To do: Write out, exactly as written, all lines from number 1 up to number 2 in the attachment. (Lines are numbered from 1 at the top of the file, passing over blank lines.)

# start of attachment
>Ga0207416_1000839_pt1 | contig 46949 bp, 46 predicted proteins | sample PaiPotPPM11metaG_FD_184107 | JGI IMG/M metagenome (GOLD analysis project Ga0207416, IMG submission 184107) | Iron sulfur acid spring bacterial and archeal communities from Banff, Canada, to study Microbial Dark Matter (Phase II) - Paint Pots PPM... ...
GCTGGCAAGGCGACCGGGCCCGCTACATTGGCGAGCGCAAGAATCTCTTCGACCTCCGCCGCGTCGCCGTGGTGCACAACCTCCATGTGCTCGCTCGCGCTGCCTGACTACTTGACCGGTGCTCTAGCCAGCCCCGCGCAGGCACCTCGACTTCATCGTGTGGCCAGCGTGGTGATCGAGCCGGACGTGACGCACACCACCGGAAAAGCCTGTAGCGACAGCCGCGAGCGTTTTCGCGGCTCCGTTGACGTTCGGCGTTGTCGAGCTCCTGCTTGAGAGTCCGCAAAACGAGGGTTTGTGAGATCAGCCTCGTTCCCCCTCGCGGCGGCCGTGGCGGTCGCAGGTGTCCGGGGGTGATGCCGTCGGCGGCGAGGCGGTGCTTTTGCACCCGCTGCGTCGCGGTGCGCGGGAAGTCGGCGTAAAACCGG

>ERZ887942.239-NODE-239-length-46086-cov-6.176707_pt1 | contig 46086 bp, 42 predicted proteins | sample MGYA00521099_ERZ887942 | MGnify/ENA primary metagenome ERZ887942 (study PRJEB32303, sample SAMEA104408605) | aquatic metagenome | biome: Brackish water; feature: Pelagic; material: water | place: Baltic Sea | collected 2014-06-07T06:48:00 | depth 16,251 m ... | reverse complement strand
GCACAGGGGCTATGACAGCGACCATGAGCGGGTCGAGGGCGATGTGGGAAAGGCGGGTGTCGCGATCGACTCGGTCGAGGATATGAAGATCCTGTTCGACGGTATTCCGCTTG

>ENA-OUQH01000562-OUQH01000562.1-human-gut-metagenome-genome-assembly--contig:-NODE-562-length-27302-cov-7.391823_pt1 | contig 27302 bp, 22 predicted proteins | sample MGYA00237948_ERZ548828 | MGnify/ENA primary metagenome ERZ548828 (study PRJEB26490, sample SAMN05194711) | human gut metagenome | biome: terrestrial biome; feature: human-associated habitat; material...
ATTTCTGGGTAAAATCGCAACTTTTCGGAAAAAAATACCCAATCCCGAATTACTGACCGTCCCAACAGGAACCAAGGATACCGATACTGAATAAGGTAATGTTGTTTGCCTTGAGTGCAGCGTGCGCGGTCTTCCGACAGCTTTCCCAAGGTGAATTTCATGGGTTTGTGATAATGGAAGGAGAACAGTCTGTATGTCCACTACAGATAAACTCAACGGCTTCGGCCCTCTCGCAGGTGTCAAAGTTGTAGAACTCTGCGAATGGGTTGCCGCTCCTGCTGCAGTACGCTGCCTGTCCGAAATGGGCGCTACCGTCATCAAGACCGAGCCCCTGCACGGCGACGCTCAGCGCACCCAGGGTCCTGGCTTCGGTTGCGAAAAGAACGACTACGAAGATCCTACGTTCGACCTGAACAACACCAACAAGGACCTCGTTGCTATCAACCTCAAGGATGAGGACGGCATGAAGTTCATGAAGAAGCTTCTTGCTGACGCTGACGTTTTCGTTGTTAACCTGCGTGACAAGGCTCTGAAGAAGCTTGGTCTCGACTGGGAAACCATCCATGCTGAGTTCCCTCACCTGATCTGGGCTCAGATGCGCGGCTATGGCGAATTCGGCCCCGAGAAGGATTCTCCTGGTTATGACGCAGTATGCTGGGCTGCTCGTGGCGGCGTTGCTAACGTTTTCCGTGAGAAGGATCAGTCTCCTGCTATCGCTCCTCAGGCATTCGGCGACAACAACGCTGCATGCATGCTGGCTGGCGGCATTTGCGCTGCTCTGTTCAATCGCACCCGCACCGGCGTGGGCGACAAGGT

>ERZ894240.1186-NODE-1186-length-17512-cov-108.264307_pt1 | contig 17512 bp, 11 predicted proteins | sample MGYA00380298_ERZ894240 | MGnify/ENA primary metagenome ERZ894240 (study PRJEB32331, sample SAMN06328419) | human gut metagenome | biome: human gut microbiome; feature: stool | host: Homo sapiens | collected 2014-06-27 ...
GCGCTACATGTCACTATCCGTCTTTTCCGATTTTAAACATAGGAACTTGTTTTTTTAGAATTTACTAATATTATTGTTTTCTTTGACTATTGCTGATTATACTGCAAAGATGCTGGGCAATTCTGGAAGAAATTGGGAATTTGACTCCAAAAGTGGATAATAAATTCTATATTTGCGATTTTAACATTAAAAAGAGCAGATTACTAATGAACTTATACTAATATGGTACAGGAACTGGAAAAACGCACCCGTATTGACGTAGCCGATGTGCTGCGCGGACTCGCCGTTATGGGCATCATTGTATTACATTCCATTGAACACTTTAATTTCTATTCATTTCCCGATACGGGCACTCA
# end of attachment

>Ga0207416_1000839_pt1 | contig 46949 bp, 46 predicted proteins | sample PaiPotPPM11metaG_FD_184107 | JGI IMG/M metagenome (GOLD analysis project Ga0207416, IMG submission 184107) | Iron sulfur acid spring bacterial and archeal communities from Banff, Canada, to study Microbial Dark Matter (Phase II) - Paint Pots PPM... ...
GCTGGCAAGGCGACCGGGCCCGCTACATTGGCGAGCGCAAGAATCTCTTCGACCTCCGCCGCGTCGCCGTGGTGCACAACCTCCATGTGCTCGCTCGCGCTGCCTGACTACTTGACCGGTGCTCTAGCCAGCCCCGCGCAGGCACCTCGACTTCATCGTGTGGCCAGCGTGGTGATCGAGCCGGACGTGACGCACACCACCGGAAAAGCCTGTAGCGACAGCCGCGAGCGTTTTCGCGGCTCCGTTGACGTTCGGCGTTGTCGAGCTCCTGCTTGAGAGTCCGCAAAACGAGGGTTTGTGAGATCAGCCTCGTTCCCCCTCGCGGCGGCCGTGGCGGTCGCAGGTGTCCGGGGGTGATGCCGTCGGCGGCGAGGCGGTGCTTTTGCACCCGCTGCGTCGCGGTGCGCGGGAAGTCGGCGTAAAACCGG